The future of the GOP as small government Democrats
In The Conservative Revival David Brooks explores the lessons the GOP could learn from their conservative colleagues in the UK.
“The British conservative renovation begins with this insight: The central political debate of the 20th century was over the role of government. The right stood for individual freedom while the left stood for extending the role of the state. But the central debate of the 21st century is over quality of life. In this new debate, it is necessary but insufficient to talk about individual freedom. Political leaders have to also talk about, as one Tory politician put it, “the whole way we live our lives.”
That means, first, moving beyond the Thatcherite tendency to put economics first. As Oliver Letwin, one of the leading Tory strategists put it: “Politics, once econo-centric, must now become socio-centric.” David Cameron, the Conservative Party leader, makes it clear that his primary focus is sociological. Last year he declared: “The great challenge of the 1970s and 1980s was economic revival. The great challenge in this decade and the next is social revival.” In another speech, he argued: “We used to stand for the individual. We still do. But individual freedoms count for little if society is disintegrating. Now we stand for the family, for the neighborhood — in a word, for society.”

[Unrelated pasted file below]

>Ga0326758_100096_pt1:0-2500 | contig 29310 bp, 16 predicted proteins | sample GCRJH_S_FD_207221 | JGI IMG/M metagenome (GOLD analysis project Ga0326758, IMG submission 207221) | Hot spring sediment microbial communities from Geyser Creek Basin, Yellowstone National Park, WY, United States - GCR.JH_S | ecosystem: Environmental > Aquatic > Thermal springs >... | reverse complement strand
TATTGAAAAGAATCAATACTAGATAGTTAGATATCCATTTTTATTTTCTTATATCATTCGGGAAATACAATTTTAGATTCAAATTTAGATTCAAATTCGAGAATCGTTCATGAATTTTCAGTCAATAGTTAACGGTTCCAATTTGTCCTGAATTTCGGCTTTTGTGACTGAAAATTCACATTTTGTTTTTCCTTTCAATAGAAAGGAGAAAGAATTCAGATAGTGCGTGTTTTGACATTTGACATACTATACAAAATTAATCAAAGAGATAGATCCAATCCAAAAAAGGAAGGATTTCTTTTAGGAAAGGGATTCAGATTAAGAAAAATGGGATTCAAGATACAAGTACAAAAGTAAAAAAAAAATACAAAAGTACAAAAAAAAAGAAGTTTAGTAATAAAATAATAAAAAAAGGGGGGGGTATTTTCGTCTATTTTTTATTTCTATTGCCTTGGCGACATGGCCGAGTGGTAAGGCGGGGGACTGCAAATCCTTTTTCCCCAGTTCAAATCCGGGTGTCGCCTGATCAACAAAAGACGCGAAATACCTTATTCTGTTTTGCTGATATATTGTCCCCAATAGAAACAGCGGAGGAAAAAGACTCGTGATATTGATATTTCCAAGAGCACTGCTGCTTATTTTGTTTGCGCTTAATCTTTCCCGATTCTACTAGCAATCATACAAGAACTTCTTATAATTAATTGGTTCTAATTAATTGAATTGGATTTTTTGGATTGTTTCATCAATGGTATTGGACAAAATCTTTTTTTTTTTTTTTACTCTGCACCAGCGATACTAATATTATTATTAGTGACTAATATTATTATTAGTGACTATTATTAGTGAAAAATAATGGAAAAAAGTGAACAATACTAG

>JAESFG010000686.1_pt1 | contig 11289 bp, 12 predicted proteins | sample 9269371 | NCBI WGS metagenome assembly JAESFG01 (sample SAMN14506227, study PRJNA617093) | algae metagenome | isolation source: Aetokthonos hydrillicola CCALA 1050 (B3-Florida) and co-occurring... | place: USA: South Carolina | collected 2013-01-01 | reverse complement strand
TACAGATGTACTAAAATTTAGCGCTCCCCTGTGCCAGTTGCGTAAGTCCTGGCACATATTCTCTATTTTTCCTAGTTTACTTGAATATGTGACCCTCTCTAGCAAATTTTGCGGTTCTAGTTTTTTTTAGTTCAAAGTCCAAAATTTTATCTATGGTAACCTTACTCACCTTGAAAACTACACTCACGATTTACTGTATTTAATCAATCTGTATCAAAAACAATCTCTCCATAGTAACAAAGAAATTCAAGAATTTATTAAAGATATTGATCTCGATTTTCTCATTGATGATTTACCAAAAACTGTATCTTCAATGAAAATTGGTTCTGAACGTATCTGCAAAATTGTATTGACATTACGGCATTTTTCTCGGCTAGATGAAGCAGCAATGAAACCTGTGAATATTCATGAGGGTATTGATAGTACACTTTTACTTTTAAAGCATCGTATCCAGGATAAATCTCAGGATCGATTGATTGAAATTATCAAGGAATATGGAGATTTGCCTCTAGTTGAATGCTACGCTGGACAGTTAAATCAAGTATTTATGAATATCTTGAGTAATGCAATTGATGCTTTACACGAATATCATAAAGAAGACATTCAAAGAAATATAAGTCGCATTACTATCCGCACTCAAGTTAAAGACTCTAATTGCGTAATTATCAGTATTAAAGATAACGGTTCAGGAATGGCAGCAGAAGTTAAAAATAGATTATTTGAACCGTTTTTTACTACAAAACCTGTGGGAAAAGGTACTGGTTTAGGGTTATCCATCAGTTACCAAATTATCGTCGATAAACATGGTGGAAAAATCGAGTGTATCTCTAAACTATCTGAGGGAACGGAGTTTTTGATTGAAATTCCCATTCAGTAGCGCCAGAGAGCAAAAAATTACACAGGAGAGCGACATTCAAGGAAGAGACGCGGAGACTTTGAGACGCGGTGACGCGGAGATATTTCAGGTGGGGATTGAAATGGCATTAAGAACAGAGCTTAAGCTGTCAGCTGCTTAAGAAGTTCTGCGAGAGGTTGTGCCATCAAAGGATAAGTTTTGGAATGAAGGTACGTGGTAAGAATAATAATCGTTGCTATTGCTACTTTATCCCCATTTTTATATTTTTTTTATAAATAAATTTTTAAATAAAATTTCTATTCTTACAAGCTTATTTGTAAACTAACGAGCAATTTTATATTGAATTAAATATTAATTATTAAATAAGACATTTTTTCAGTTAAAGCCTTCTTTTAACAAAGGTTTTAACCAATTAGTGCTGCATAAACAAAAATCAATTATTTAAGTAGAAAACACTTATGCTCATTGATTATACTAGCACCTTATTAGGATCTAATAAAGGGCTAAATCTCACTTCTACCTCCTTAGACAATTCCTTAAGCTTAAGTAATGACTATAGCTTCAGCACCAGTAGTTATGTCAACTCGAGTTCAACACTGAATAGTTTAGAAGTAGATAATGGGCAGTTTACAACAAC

This could be as significant as the replacement of communism with capitalism and their realization that “If you can’t beat ’em join ’em”. What this means to me is that one model of the conservative movement may be evolving from “survival of the fittest” to accepting the aims of liberalism and focusing on the wellbeing of the unfortunate. Party distinctions may become more about tactics: big government solutions or small government solutions rather than about the class war of haves and have nots.
This would be stunningly important political progress to add to abolition of slavery, suffrage, the GI bill, Marshall Plan, Social Security, Medicare…